¡Time is not my master!

#329 of 335 OFFLINE   PaulDA

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Posted March 23 2008 - 06:42 AM

Quote:
Originally Posted by Lew Crippen
720P Joe—I have no idea as to the bitrate—unless that is you are referencing my download rate—that is, in theory 1 mps but Telmex in my location often delivers far less. Not a complaint as I could pay for a higher service—and I’m just pleased to be able for my wife and I to both be using the Internet, talk on a local phone, talk on a Vonage phone and download a HD movie from iTunes all at the same time,
You've just highlighted why enthusiasts are a long way from accepting downloads as an alternative--and at the same time, providing the perfect analogy to music downloads for the masses.

Enthusiasts will NEVER settle for 720p and basic 5.1 lossy audio as the best available option. And even at your current download rates (much better than the vast majority has at its disposal, even with high-speed), 1080p with LOSSLESS audio would take A LOT longer to download.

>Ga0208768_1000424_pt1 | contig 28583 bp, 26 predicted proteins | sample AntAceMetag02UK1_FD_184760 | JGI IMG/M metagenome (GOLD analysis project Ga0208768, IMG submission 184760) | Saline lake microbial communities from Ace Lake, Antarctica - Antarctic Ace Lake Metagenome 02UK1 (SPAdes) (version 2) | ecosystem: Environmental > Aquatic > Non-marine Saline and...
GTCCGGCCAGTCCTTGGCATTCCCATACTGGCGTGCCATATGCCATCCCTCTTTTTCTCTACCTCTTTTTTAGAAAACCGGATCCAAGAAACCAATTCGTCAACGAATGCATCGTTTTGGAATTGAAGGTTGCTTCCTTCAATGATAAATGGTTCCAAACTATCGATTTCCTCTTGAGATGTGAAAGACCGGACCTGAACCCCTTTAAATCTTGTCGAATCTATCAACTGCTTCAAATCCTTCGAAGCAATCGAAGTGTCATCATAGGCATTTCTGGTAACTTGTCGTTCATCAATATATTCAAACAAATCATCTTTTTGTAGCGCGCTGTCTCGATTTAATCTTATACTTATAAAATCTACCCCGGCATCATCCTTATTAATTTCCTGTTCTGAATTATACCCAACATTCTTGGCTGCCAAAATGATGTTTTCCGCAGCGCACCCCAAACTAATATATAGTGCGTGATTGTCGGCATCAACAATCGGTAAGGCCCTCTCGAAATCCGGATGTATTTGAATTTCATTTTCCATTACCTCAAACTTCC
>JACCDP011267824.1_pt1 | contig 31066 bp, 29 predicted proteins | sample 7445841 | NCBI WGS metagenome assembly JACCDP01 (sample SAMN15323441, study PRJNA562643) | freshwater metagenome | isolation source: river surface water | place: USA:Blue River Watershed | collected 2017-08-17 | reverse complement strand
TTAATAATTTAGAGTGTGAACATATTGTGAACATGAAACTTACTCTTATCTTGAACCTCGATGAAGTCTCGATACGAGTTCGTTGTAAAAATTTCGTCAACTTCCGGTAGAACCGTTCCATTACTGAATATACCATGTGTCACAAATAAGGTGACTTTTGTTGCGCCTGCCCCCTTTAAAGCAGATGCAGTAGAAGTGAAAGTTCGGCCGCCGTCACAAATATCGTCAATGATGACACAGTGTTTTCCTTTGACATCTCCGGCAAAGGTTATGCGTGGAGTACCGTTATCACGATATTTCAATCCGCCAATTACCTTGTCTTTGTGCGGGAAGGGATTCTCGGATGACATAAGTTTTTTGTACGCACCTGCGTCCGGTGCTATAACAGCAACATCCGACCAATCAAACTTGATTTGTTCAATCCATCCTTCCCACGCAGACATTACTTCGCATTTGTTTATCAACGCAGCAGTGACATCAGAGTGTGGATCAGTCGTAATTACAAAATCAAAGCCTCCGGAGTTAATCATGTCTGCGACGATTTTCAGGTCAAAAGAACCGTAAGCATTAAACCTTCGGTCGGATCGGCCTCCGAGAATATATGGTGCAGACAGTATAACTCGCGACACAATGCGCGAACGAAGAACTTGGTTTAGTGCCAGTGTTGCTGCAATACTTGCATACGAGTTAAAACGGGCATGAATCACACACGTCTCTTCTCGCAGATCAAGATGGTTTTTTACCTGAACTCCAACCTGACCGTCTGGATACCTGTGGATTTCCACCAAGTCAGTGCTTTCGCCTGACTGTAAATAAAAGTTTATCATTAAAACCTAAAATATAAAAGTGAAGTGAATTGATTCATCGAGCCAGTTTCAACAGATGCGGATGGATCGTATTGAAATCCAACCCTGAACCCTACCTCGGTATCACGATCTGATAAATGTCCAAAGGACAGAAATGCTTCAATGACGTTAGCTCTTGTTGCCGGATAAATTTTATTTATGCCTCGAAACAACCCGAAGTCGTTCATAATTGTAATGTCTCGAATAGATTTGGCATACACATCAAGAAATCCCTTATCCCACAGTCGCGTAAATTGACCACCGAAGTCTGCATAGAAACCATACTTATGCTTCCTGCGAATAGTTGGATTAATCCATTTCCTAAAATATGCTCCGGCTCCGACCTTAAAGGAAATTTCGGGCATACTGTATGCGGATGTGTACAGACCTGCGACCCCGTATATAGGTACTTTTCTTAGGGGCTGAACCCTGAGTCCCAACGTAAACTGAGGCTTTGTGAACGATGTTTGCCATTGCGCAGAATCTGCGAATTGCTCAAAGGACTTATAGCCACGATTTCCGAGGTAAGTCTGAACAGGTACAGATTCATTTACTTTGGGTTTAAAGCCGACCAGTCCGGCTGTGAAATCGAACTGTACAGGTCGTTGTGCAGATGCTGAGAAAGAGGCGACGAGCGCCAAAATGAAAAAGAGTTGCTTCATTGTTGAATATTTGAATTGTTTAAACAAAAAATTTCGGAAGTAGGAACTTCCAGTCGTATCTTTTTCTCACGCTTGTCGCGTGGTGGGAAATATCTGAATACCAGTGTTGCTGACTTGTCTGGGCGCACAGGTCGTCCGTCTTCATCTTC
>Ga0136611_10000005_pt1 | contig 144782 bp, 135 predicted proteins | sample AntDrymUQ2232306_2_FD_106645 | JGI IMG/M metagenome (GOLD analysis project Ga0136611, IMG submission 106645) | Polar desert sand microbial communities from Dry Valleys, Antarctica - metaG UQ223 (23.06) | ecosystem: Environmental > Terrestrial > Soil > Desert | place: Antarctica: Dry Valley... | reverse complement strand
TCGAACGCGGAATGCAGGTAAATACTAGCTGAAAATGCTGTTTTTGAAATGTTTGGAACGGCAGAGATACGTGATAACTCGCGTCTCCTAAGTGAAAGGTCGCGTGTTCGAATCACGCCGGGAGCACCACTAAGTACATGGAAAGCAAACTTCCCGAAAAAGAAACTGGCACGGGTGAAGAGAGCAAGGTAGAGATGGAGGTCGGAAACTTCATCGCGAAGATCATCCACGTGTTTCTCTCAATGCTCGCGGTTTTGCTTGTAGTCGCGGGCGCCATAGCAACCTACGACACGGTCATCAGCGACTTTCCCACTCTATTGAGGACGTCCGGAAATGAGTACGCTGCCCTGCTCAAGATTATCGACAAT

On the flipside, just as 128kbps mp3s from iTunes more than satisfies "the masses", the kind of of "HD LITE" you describe will seem more than amply fine.

Essentially the debate isn't whether downloads will supplant HDM on optical disc (in the short to medium term--the long suggests it will, but when is an open question) but rather whether the dominant form of HD content will be "FULL HD" (including lossless audio) or "HD LITE". Sadly, I expect the latter (if music is any guide). But I don't have to like it.
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#330 of 335 OFFLINE   Lew Crippen

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Posted March 23 2008 - 06:45 AM

Quote:
Originally Posted by RickER
Doug, Lew, can you watch these movies on your TV? Or do you have to sit in front of the computer? I have a real nice computer screen myself, but it doesnt compare to either TV i have.
The only thing i have watched on here is trailers from Apple, or the occasional YouTube video, i have had lag time with both. If the file is to big. But of course i am watching it as it happens. I have seen that NetFlix would let me "watch now" a few items in my Q. I just have no interest in watching a movie on my computer.
Short answer: Yes!

Longer answer: